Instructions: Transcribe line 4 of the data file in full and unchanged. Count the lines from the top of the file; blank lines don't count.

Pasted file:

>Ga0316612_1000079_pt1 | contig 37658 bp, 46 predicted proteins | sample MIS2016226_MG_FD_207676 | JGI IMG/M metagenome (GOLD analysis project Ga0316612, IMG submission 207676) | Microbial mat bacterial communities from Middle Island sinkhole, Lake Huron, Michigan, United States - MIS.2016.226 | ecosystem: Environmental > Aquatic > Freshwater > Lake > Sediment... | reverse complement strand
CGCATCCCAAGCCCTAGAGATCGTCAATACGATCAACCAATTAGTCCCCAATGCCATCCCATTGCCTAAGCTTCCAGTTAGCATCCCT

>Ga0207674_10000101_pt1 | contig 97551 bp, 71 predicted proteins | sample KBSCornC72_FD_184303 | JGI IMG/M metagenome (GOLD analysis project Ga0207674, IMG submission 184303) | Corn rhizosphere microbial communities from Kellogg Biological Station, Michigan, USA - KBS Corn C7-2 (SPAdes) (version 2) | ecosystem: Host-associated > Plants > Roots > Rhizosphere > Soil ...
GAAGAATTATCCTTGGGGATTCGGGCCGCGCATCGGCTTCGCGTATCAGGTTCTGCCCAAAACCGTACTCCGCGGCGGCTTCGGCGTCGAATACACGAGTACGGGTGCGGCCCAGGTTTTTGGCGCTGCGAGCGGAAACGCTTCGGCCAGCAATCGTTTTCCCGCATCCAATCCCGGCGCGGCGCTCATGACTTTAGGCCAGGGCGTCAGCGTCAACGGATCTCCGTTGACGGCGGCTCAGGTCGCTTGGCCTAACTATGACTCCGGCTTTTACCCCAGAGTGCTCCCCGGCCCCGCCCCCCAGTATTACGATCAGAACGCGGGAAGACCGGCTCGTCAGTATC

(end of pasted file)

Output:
GAAGAATTATCCTTGGGGATTCGGGCCGCGCATCGGCTTCGCGTATCAGGTTCTGCCCAAAACCGTACTCCGCGGCGGCTTCGGCGTCGAATACACGAGTACGGGTGCGGCCCAGGTTTTTGGCGCTGCGAGCGGAAACGCTTCGGCCAGCAATCGTTTTCCCGCATCCAATCCCGGCGCGGCGCTCATGACTTTAGGCCAGGGCGTCAGCGTCAACGGATCTCCGTTGACGGCGGCTCAGGTCGCTTGGCCTAACTATGACTCCGGCTTTTACCCCAGAGTGCTCCCCGGCCCCGCCCCCCAGTATTACGATCAGAACGCGGGAAGACCGGCTCGTCAGTATC